Talent vs. Skill: Can You Learn to Be a Virtuoso?

I’ve always been fascinated by people who seem to have an innate talent for music. I always wonder, when I watch these virtuosos, how much of their ability comes from being “born that way” and how much is from intense study and practice? The question for me is if you don’t have a lot of innate talent for an instrument, will enough practice still get you to virtuoso ability?

Here’s an honest to goodness virtuoso in action:

If you visit the guitarist’s site, he began practicing in his early teens, studied guitar “obsessively” in high school, and was mentored by guitar masters. It seems, then, that hard work, dedication, passion, and a lot of practice were the keys to his becoming a bona fide virtuoso. However, there are some clues in the biography that point to natural talent being an important contributor, such as references to his “uncommonly dextrous fingers” and his “keen sense of rhythm”. These sound more like inborn traits that can’t be learned.

My sense is that natural ability has three main effects on the road to being a virtuoso. First, it gives you a boost — a head start that makes learning things a bit easier and breakthroughs more frequent. It makes you more likely to be noticed by teachers and given better instruction (you see this in sports all the time). Second, natural talent — in part because of this boost — fuels passion for a skill. The better you are naturally at an instrument, the more likely you are to want to practice, and to maintain your interest and passion for the many years it takes to become a master. Finally, a specific lack of natural talent can provide a ceiling to your excellence. If you are not naturally dextrous, you can only improve your ability so much.  You can work extra hard and sometimes overcome an inherent weakness, but given the same passion and practice time as someone with natural ability, you will not be able to match their skill.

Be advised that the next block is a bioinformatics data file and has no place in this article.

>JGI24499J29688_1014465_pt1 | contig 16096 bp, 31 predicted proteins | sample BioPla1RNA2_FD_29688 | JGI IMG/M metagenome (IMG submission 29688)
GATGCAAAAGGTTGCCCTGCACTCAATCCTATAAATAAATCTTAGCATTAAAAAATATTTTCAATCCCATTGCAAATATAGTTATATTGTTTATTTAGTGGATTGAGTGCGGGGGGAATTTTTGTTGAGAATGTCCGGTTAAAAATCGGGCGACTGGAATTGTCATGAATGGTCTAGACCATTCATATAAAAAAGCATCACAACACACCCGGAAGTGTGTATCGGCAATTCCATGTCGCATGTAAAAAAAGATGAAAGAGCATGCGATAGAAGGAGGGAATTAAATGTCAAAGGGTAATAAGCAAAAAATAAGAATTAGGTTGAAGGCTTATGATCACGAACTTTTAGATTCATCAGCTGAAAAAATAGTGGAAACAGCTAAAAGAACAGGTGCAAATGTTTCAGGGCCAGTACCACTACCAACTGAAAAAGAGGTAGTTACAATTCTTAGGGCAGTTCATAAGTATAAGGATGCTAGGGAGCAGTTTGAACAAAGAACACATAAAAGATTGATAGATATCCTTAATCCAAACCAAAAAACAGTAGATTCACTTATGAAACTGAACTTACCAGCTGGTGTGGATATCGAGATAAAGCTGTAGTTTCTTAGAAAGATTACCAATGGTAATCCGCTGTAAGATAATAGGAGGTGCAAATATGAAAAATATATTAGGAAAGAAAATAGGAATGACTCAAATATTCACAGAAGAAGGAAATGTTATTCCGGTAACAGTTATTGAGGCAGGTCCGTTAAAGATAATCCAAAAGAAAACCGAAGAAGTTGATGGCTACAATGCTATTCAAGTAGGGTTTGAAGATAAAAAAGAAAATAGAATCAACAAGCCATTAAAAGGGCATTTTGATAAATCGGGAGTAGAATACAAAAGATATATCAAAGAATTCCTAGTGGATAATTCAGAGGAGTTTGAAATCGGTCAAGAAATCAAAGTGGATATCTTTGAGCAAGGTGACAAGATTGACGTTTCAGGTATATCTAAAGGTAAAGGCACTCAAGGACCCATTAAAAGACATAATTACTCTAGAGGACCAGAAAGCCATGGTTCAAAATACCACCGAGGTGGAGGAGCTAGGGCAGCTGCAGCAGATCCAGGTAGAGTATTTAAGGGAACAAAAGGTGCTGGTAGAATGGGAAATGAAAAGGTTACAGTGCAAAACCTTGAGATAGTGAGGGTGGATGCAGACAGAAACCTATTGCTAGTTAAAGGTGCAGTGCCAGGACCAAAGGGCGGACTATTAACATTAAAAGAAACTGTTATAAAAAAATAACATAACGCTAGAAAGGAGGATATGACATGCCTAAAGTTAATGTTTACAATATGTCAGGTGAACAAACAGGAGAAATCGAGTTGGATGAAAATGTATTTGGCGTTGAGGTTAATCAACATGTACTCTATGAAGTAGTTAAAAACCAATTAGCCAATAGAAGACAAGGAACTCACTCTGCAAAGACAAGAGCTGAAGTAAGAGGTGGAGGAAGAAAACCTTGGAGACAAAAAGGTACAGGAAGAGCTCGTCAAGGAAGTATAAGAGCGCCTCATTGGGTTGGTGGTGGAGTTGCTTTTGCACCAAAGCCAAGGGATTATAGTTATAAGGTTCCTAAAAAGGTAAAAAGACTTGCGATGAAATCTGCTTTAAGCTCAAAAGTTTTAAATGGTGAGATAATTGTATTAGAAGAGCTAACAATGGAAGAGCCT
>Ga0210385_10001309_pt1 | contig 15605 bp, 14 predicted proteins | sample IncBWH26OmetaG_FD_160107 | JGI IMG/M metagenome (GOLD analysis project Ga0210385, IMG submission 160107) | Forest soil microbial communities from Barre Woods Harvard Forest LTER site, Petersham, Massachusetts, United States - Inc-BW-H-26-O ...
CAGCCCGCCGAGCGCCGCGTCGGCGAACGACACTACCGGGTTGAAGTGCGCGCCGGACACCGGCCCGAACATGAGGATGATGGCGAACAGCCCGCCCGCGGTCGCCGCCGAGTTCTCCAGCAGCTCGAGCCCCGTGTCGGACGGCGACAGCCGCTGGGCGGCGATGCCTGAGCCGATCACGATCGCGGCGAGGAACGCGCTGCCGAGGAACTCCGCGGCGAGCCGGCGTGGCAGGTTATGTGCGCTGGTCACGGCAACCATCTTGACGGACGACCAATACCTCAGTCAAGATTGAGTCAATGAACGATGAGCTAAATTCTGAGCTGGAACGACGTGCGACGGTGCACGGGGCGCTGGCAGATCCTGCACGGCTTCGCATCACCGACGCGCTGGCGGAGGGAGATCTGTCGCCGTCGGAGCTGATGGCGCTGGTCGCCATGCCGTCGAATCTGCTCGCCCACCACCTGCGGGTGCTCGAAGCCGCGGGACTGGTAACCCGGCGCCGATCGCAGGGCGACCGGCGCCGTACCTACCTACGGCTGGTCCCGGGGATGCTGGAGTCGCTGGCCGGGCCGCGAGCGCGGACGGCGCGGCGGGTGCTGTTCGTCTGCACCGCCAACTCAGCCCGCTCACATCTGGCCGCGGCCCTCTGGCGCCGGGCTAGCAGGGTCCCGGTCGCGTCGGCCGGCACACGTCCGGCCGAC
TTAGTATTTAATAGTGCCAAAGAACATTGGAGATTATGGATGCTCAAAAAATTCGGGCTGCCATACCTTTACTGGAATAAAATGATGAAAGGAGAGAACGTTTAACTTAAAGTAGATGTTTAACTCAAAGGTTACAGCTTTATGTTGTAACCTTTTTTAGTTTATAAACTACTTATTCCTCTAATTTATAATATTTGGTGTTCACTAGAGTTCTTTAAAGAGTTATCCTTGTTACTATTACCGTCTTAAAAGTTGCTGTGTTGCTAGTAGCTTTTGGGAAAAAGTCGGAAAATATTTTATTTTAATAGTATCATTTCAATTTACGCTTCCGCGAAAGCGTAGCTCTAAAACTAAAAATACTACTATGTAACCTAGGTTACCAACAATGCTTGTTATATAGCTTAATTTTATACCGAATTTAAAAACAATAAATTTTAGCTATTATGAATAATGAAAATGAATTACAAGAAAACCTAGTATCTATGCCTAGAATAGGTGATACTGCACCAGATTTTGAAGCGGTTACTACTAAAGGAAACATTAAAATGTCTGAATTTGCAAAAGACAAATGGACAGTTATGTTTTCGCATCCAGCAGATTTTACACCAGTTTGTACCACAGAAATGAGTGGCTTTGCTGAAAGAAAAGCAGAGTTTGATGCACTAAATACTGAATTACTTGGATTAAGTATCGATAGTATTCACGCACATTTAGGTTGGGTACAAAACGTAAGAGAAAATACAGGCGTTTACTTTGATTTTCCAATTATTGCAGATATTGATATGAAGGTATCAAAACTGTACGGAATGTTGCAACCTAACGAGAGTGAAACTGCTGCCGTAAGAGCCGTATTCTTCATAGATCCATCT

I take comfort in that fact, for some strange reason. I don’t think I have any specific natural talent for guitar, or at least what I do have is not exceptional in the world of great guitar players, so I won’t be disappointed if I never become Ingwe Malmstein or Stevie Ray Vaughn. I don’t yet know where my ceiling is, and I’m really enjoying the road to finding out. I hope that I will surprise myself and excel beyond my fairly optimistic goals. it gives me great joy when I do something on the guitar that I thought I was incapable of. I don’t need to be a virtuoso to be a great guitar player, and I’m comfortable with that.

I’ll still always be fascinated by guitar gods, so I’ll close with this little gem, from my favorite rock guitarist, John Petrucci of Dream Theater.

One thought on “Talent vs. Skill: Can You Learn to Be a Virtuoso?”

  1. There’s a great book by Daniel J. Levitin called “This is Your Brain on Music”. Levitin’s thesis is that virtuosity is pretty much a skill/work thing, not a talent/natural gift thing. In my own limited experience as a guitar teacher, its seems almost like a gray area… I’ve seen a kid get really good on guitar really quickly, but that kid for whatever reason was motivated to spend 4-5 hours a day practicing. So the actual guitar playing is a skill, but the ability to focus on it specifically to acquire the skill, maybe that’s a talent.

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